The signal generated from the infuse button being turned on is directed into line 150 which: turns on pressure sensor 36 at step 152, turns the air pump on at step 154, activates valve 30 at step 156 which directs pressurized air from the pump into the bladder, and turns the infuse light on at step 158. Next, the logic checks whether the pressure sensor senses a bladder pressure of a greater than a predetermined level, for example greater than 6.5 psi, at step 160. If that level or above is not sensed, then the air pump remains on at step 162. When the bladder pressure reaches or exceeds that level, then the air pump is turned off at step 164. The circuit logic next determines at step 166 whether the bladder pressure is below a lower predetermined level, for example 5.5 psi. If it is below that level, then the air pump is turned on at step 168. If not, then the logic at step 170 determines if the time elapsed since the pump was on is greater than 5 minutes. If so, then the air pump remains off at step 172. Next, the infuse light is turned off at step 174, valve 30 is deactivated to exhaust air from the bladder at step 176, the check status light is on and the alarm sounds at step 178.
The method then proceeds to step 180 where the patient or health care professional checks the status of infusion. If the infusion is complete, the power button is turned off at step 182. This turns all systems off at step 184 so that the patient can open the lid at step 186, and remove the IV bag at step 188. If the infusion is not complete, then the patient can correct the problem at step 190 and press the infuse button at step 192. This turns the check status light off at step 194, and the logic proceeds through line 196 to repeat the infusion process.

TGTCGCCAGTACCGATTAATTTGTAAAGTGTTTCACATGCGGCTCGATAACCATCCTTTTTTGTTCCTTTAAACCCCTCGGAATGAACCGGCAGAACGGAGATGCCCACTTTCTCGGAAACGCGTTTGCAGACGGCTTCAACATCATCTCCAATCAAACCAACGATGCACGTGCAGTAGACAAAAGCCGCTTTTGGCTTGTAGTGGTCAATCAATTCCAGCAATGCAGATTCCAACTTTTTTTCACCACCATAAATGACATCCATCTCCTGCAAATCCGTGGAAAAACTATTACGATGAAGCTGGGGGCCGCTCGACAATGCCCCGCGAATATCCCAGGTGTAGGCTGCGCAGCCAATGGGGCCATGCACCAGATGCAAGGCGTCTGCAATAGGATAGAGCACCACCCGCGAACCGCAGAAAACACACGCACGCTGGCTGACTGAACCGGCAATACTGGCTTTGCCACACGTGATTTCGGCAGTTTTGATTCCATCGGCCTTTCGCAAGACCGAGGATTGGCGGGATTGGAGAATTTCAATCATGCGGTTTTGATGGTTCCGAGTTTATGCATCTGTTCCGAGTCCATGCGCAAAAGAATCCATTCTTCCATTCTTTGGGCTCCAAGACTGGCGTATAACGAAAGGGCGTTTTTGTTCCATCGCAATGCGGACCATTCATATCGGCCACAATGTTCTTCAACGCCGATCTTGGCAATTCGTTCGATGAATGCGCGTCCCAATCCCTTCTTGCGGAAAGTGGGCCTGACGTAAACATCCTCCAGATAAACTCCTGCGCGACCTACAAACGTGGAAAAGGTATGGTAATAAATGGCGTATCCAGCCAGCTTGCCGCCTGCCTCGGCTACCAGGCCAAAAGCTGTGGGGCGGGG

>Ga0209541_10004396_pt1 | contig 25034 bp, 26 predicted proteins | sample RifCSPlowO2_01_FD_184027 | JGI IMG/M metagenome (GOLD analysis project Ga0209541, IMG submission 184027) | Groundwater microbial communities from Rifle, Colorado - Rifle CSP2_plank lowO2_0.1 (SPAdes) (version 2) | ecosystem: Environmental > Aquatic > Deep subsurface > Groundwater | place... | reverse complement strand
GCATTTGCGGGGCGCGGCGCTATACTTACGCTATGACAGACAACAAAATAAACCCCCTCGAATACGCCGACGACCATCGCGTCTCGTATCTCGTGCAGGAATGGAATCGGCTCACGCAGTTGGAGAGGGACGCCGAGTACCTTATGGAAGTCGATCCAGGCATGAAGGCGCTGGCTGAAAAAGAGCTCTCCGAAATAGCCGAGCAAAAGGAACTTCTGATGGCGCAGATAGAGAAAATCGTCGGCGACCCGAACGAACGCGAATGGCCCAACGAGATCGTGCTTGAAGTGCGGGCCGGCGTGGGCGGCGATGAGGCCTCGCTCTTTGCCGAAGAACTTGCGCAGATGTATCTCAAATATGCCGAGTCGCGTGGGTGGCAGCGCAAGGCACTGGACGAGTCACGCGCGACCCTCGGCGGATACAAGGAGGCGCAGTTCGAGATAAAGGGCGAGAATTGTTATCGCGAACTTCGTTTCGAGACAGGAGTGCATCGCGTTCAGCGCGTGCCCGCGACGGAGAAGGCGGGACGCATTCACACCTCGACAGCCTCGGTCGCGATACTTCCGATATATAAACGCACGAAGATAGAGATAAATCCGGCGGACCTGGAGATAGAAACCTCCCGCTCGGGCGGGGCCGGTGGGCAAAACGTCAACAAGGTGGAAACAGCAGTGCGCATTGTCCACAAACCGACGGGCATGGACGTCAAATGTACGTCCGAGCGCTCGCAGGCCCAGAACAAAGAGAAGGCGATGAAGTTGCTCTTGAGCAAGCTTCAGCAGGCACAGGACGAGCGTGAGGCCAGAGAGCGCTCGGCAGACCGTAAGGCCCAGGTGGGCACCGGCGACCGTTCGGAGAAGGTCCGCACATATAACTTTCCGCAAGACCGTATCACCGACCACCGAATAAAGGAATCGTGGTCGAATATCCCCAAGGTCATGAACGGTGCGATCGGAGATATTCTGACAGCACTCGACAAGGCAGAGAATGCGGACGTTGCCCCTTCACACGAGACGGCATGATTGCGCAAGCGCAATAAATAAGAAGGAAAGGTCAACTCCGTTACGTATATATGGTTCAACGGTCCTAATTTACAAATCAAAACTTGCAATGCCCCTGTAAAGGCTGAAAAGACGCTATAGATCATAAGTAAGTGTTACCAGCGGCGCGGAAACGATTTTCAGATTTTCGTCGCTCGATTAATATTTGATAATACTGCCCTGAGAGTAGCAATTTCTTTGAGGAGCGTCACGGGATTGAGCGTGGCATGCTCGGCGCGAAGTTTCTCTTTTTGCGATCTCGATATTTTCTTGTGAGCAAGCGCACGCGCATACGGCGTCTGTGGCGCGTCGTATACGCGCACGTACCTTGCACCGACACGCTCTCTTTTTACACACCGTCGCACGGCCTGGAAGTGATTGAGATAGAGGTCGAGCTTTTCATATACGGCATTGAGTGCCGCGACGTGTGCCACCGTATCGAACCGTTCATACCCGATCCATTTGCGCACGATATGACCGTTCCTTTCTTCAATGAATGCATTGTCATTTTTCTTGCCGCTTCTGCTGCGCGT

If at any time during the infusion process the patient presses the stop button at step 198, then the infuse light is turned off at step 200, the stop light is turned on at step 202, the solenoid valve is deactivated at step 204 and the air pump is turned off at step 206. The logic then determines at step 208 if infusion is complete. If so, the logic proceeds to step 182 so that the power button can be turned off. If the infusion is not complete, then the patient can correct the problem at step 210 and then press the infuse button at step 212 which turns the stop light 122 off at step 214. The logic then proceeds through line 216 to repeat the infusion procedure.
FIG. 7 illustrates another embodiment providing a modified dispensing spike 218 for releasably holding the spike in a pump housing 220 when a lid 222 is closed. Dispensing spike 218 is formed about its proximal end with an annular groove 224. The annular recess portion within the groove releasably fits on its lower side into a matching U-shaped seat 226 which is formed on the upper edge of the housing end wall. The lid has a downward protecting portion 227 at its front end which is formed with a similar U-shaped seat 228 which moves into register with and fits into the top side of the spike groove when the lid is closed. The sharpened end 230 of the spike penetrates into the IV bag dispensing port 232. A tubular body 234 of the spike is formed with an internal bore 236 which receives the end of the IV tubing, not shown. An annulus 238 formed about the body provides a push surface against which force can be applied by the user's hand to insert and remove the spike into and from the dispensing port. With the lid closed, the upper and lower seats 226 and 228 fit about the spike groove so that the spike is locked against unintended removal from the housing during the infusion process.
While the foregoing embodiments are presently considered to be preferred, it is understood that numerous variations and modifications may be made therein by those skilled in the art and it is intended to cover in the appended claims all such variations and modifications as fall within the true spirit and scope of the invention.
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|U.S. Classification||604/141, 604/65, 604/153, 604/67|
|International Classification||A61M5/155, A61M5/142, A61M5/148|
|Feb 10, 1998||CC||Certificate of correction|
|Apr 12, 2001||FPAY||Fee payment|
Year of fee payment: 4
|Apr 26, 2005||FPAY||Fee payment|
Year of fee payment: 8
|Apr 28, 2009||FPAY||Fee payment|
Year of fee payment: 12